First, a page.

Goddess Padmavati Devi: the most celebrated form of Goddess Lakshmi
Hinduism revolves around the holy trinity- Lord Brahma (the creator), Lord Vishnu (the preserver),
and Lord Shiva (the destroyer). These three and their respective partners; Goddess Saraswati,
Goddess Lakshmi, and Goddess Parvati are believed to restore the cosmic balance. They are
manifested and venerated under different incarnations, forms, and avatars.
Goddess Lakshmi among these deities is the goddess of power, wealth, and fortune. She is the
consort of Lord Vishnu, and one of her most widely known avatars is that of Goddess Padmavati. She
is the wife of Lord Srinivasa, also known as Balaji and Venkateswara. Where Lord Srinivasa forms the
main lord of the Balaji temple of Tirupati, his consort gets revered in the temple of Padmavati
Ammavari temple, situated in Tiruchanur. It is believed in Hinduism that a pilgrimage is incomplete if
a devotee does not pay homage at this shrine before visiting the temple of Tirumala Venkateswara
temple. Her temple is one of the most sacred sites of South India.
Origin of Goddess Padmavati
The word Padmavati in Sanskrit means “she who arose from a lotus”. In south India, she is also
known as Alarmelmangai (young lady seated on a lotus) in Tamil and Alamelumanga in Telugu. The
mythology supports her as a daughter of a normal king, who later on became one of the respected
Hindu deities. The most prevalent story says that Goddess Lakshmi could not stand the words uttered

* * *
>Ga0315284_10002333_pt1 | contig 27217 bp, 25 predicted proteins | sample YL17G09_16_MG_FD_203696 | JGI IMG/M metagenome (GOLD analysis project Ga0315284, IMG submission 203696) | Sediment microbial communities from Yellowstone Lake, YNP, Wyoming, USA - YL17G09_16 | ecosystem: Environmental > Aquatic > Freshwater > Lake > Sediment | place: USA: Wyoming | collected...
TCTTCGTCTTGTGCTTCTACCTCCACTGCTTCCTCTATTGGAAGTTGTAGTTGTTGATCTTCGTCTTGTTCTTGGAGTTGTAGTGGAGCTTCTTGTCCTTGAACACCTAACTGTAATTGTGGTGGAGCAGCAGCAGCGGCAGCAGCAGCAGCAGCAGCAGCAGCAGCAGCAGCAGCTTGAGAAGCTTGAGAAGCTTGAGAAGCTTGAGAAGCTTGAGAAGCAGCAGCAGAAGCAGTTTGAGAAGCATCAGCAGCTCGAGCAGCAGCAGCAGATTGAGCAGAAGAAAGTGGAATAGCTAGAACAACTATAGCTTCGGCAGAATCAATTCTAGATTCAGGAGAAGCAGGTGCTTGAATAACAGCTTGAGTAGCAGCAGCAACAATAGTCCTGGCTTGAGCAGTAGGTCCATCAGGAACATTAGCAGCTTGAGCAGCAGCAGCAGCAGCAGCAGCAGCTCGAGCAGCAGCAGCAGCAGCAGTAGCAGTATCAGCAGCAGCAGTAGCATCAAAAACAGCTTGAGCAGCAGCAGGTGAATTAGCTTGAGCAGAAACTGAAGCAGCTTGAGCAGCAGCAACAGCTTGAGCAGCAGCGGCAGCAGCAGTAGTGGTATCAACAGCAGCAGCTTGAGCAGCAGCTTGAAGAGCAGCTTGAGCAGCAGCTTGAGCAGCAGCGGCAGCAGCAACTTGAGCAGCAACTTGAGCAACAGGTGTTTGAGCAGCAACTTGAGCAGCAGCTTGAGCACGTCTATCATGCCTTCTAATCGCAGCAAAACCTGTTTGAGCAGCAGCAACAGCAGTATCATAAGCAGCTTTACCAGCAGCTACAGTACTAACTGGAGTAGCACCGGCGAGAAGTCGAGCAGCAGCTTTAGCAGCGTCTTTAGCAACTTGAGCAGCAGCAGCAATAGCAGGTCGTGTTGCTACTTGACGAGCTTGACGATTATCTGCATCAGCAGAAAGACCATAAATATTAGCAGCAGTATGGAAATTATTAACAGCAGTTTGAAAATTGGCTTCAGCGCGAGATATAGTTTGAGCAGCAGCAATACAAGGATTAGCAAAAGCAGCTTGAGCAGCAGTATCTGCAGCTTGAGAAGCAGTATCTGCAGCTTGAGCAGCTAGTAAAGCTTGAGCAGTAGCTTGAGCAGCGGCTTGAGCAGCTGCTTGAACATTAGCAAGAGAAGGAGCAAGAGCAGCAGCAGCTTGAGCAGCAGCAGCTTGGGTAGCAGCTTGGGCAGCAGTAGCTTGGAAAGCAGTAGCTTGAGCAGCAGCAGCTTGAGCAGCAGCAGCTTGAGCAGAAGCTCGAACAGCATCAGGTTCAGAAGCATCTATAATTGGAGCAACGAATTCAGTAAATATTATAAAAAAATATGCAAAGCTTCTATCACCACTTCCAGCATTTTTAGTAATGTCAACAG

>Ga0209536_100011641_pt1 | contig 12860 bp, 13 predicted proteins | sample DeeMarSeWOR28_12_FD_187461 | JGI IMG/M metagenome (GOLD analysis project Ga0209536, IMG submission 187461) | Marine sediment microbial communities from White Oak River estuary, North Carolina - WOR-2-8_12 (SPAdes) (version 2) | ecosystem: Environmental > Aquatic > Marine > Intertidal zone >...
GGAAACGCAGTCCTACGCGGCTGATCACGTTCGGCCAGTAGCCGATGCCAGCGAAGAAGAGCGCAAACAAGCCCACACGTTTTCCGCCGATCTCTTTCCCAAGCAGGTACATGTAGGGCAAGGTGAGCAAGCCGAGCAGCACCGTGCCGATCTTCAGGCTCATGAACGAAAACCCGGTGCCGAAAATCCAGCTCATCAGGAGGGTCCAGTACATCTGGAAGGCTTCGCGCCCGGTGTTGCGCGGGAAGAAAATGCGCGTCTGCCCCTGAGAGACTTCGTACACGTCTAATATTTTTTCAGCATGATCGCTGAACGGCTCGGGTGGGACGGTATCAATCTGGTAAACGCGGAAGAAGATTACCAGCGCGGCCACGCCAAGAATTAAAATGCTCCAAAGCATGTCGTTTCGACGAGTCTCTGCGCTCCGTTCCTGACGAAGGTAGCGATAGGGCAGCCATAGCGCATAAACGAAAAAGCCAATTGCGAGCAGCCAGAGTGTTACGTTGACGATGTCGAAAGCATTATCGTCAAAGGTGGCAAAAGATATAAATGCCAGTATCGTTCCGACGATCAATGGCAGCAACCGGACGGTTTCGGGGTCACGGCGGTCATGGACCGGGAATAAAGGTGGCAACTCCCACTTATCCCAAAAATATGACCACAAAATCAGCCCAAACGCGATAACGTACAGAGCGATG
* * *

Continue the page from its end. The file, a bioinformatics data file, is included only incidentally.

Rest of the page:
by sage Brighu for her consort. And as a result, she left Vaikunta and took birth as a daughter
(Padmavati) to a Tondainmandalam king called Akash Raja. In Padma Purana, there has been an
excellent description of the origin of Goddess Padmavati and her marriage to Lord Venkateswara. She
is manifested on Shukla Paksha Panchami in the Karthika month. The religious festival associated
with the Goddess is known as “Brahmotsavam”. This festival is celebrated with great pomp and show
among her devotees.
Significance of worshipping Goddess Padmavati
Goddess Padmavati is shown to be sitting regally and carrying lotuses in her upper hands. The lower
two hands are kept in protective Abhaya mudra and varada mudra. Padmavati temple in south India
is visited by many devotees every day. Numerous ceremonies are held here to pay devotion to the
Goddess. The sacred union or wedding of the Goddess with Lord Shrinivasa is a celebrated ritual of
the temple, which is performed every day. Various devotees from across India come here to pray for
her blessings to lead a blissful life. According to some religious leaders, one can enjoy wealth and
abundance by worshipping the Goddess. Devotees will achieve financial improvements in their lives.
She is venerated as her blessings remove all the obstacles that are obstructing one’s prosperity and
fortune. She is believed to help her devotees to avoid sorrows and any other misfortune. By
conducting the homam, one can get rid of the negativities and bad effects of the doshas.
Brahmotsavam: The festival of Goddess Padmavati
Brahmotsavam is the grand festival that is associated with celebrating the Goddess Padmavati. This is celebrated with great fervor and devotion for the Goddess. This Auspicious occasion is enjoyed for 10 days and thousands and millions of pilgrims pay a visit to the holy shrine of Goddess Padmavati on this day. People from across the globe pay their devotion to the Goddess and conduct puja at their places to commemorate the Goddess. This festival of Brahmotsavam is observed in the month of November-December (or Karthigai month of the Hindu calendar). On this day, processions of Goddess Padmavati are carried around the temple in different mounts with the worshippers chanting
prayers and praises for the Goddess. This is a very sacred day, and worshippers visit her temple in multitudes to receive her blessings.
This year, this festival will be celebrated on 23RD, October 2023.